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Afghanistan quake kills 1,000, survivors dig up by hand

GAYAN, Afghanistan — Survivors on Thursday dug by hand through villages in eastern Afghanistan reduced to rubble by a powerful earthquake that killed at least 1,000 people as the Taliban and the international community protested before their Takeover fled, trying to help the victims of the disaster.

In the hard-hit Gayan district of Paktika province, villagers stood on the mud bricks that were once a home there. Others walked cautiously down dirty alleyways, clinging to damaged walls with exposed wooden beams to find their way.

The quake was the deadliest to hit Afghanistan in two decades, and officials said the number could rise. An estimated 1,500 others were reported injured, the state news agency said.

The disaster caused by the magnitude 6 quake has brought even more misery to a country where millions face increasing hunger, poverty and health care collapses since the Taliban took power nearly 10 months ago in the wake of the US and NATO withdrawal have regained. The takeover resulted in a cutting off of vital international funding and most of the world has shunned the Taliban government.

How – and whether the Taliban will allow it – the world can provide aid remains a question, while rescuers without heavy equipment are digging through rubble with their bare hands.

A convoy of trucks carrying supplies including tents, blankets and emergency medicine for Afghanistan's earthquake-stricken areas prepare to depart for Afghanistan at a warehouse in Islamabad, Pakistan.
A convoy of trucks carrying supplies including tents, blankets and emergency medicine for Afghanistan’s earthquake-stricken areas prepare to depart for Afghanistan at a warehouse in Islamabad, Pakistan.
AP

“We ask the Islamic Emirate and the whole country to come forward and help us,” said a survivor, who gave his name as Hakimullah. “We are with nothing and have nothing, not even a tent to live in.”

The full extent of the destruction of the villages hidden in the mountains was only slowly coming to light. The roads, which are rutted and difficult to navigate in the best of circumstances, may have suffered serious damage and landslides from recent rains made access even more difficult.

While modern buildings can withstand magnitude 6 earthquakes elsewhere, Afghanistan’s adobe and brick homes and landslide-prone mountains make such tremors even more dangerous.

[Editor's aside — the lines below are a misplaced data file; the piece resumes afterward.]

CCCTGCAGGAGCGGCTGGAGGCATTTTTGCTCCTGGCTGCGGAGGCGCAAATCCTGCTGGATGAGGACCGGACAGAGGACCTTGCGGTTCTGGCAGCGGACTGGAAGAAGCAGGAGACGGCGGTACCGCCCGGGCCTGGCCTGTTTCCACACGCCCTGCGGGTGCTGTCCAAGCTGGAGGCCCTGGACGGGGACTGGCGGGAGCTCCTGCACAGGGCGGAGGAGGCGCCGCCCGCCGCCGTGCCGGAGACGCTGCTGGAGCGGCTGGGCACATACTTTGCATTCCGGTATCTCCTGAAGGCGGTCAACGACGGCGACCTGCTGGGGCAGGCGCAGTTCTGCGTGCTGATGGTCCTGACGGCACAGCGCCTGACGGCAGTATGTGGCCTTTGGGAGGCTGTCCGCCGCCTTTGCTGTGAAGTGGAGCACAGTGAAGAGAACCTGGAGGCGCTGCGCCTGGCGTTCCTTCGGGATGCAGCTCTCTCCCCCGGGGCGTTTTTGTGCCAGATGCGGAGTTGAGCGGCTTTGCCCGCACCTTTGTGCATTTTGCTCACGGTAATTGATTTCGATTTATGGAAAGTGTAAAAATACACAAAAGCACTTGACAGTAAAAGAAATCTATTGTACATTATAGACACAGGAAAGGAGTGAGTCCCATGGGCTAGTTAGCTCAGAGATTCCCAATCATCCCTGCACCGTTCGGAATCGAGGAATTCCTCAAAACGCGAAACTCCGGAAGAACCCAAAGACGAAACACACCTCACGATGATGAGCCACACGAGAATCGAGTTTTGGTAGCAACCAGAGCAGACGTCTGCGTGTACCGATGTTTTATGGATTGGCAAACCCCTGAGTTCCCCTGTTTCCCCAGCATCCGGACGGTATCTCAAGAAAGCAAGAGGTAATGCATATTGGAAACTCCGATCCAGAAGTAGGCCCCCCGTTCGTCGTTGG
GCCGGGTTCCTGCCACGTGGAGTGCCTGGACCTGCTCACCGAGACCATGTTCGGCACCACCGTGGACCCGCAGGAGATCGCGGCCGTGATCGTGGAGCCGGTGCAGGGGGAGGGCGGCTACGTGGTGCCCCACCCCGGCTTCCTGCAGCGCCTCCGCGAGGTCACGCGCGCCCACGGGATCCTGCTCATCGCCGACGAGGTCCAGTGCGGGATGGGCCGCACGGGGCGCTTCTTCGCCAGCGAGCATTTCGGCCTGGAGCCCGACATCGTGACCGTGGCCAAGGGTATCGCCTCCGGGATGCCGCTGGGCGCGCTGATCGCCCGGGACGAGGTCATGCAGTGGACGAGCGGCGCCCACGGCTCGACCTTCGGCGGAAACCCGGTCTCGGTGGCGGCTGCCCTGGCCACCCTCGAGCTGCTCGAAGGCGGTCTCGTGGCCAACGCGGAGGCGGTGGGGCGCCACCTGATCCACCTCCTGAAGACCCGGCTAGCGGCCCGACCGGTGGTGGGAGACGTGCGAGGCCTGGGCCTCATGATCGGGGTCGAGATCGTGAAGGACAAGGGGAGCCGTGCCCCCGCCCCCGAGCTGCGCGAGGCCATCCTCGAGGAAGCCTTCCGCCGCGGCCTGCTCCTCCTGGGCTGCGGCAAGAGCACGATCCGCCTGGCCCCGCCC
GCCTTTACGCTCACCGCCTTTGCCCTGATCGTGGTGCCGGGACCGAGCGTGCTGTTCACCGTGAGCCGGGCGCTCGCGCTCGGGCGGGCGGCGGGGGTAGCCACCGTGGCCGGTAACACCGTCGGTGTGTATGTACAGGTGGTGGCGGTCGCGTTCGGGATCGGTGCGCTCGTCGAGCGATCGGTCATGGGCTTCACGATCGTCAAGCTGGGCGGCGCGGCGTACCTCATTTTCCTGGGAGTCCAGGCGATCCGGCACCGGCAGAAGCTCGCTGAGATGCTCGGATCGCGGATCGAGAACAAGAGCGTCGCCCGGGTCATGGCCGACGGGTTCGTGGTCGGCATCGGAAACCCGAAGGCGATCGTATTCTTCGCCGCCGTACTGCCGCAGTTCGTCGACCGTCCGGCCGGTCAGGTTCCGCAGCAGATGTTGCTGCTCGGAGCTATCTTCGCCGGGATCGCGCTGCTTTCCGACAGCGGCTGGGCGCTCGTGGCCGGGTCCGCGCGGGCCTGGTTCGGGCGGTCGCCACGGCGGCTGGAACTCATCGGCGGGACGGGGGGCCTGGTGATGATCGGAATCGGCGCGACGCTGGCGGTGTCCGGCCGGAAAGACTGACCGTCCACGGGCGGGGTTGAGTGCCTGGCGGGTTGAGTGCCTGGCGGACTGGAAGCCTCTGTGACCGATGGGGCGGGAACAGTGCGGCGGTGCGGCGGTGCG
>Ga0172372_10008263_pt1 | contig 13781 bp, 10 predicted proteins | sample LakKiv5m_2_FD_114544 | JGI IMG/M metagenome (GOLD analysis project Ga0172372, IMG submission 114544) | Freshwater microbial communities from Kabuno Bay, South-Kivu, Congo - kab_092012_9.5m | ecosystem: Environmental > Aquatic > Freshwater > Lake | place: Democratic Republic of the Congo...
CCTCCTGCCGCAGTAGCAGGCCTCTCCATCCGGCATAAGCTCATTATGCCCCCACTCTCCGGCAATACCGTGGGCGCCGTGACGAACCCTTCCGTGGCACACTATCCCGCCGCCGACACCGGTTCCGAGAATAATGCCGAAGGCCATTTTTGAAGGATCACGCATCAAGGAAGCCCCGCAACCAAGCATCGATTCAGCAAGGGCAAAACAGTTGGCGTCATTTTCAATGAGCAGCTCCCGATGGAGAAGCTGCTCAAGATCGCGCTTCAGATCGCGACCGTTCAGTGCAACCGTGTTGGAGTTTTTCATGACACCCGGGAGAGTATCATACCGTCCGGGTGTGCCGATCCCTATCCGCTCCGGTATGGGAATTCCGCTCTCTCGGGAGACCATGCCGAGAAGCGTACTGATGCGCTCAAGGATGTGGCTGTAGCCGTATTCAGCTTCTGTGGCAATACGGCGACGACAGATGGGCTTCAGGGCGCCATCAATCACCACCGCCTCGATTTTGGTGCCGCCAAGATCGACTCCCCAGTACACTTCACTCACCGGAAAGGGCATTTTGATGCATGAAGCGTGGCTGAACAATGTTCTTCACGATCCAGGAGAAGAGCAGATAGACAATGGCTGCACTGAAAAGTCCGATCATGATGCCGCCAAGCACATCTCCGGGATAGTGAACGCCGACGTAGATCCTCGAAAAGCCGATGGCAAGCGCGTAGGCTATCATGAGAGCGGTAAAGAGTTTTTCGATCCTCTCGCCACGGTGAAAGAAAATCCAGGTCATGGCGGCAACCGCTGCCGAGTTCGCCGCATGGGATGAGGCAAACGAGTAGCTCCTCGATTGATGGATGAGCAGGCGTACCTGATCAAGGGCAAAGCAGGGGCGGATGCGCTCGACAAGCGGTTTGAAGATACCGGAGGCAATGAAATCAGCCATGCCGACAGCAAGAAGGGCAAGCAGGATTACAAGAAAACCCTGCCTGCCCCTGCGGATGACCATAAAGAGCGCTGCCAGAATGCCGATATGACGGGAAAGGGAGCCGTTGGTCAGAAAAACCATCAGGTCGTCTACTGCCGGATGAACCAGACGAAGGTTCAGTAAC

Afghans watch the devastation caused by an earthquake in eastern Afghanistan's Paktika province.
Afghans watch the devastation caused by an earthquake in eastern Afghanistan’s Paktika province.
AP

Rescue workers rushed in by helicopter, but relief efforts may be hampered by the exodus of many international aid organizations from Afghanistan following the Taliban takeover last August. In addition, most governments shy away from dealing directly with the Taliban.

In a sign of the confused cooperation between the Taliban and the rest of the world, the Taliban had not formally asked the UN to mobilize international search and rescue teams or procure equipment from neighboring countries to supplement the few dozen ambulances and several helicopters that were sent in by Afghan authorities, said Ramiz Alakbarov, the UN deputy special envoy for Afghanistan.

Still, officials from several UN agencies said the Taliban would allow them unrestricted access to the area.

A woman sits in a makeshift shelter in the village of Gyan in Paktika province, Afghanistan.
A woman sits in a makeshift shelter in the village of Gyan in Paktika province, Afghanistan.
AP

Taliban spokesman Zabihullah Mujahid wrote on Twitter that eight trucks with food and other necessities had arrived in Paktika from Pakistan. He also said on Thursday that two planes carrying humanitarian aid arrived in the country from Iran and another from Qatar.

Obtaining more direct international aid may be more difficult: many countries, including the US, channel humanitarian aid to Afghanistan through the UN and other such organizations to avoid money getting into the hands of the Taliban.

The center of the quake was in the province of Paktika, about 50 kilometers southwest of the city of Khost, according to the neighboring Pakistan Meteorological Office. Experts estimate its depth at just 6 miles. Shallow earthquakes tend to deal more damage.

Afghans walk past a destroyed house in Gyan village in Paktika province, Afghanistan.
Afghans walk past a destroyed house in Gyan village in Paktika province, Afghanistan.
AP

The death toll reported by the Bakhtar news agency matched that of a 2002 earthquake in northern Afghanistan. These are the deadliest since 1998, when an earthquake, also measuring 6.1, and subsequent shaking killed at least 4,500 people in the remote northeast.

Wednesday’s quake struck a landslide-prone region with many older, weaker buildings.

Men stood atop a former mud house in the Speray district of neighboring Khost province, which was also badly damaged. The tremor had torn open its wooden beams. People sat outside under a makeshift tent made from a blanket that blew in the wind.

Afghans evacuate people wounded in an earthquake in Paktika province in eastern Afghanistan.
Afghans evacuate people wounded in an earthquake in Paktika province in eastern Afghanistan.
AP

Survivors quickly prepared the district’s dead, including children and an infant, for burial. Officials fear more bodies will be found in the coming days.

“It is difficult to gather all the accurate information because it is a mountainous area,” said Sultan Mahmood, the Speray district chief. “The information that we have, we have gathered from the residents of these areas.”

https://nypost.com/2022/06/23/afghanistan-quake-kills-1000-survivors-dig-out-by-hand/ Afghanistan quake kills 1,000, survivors dig up by hand

JACLYN DIAZ

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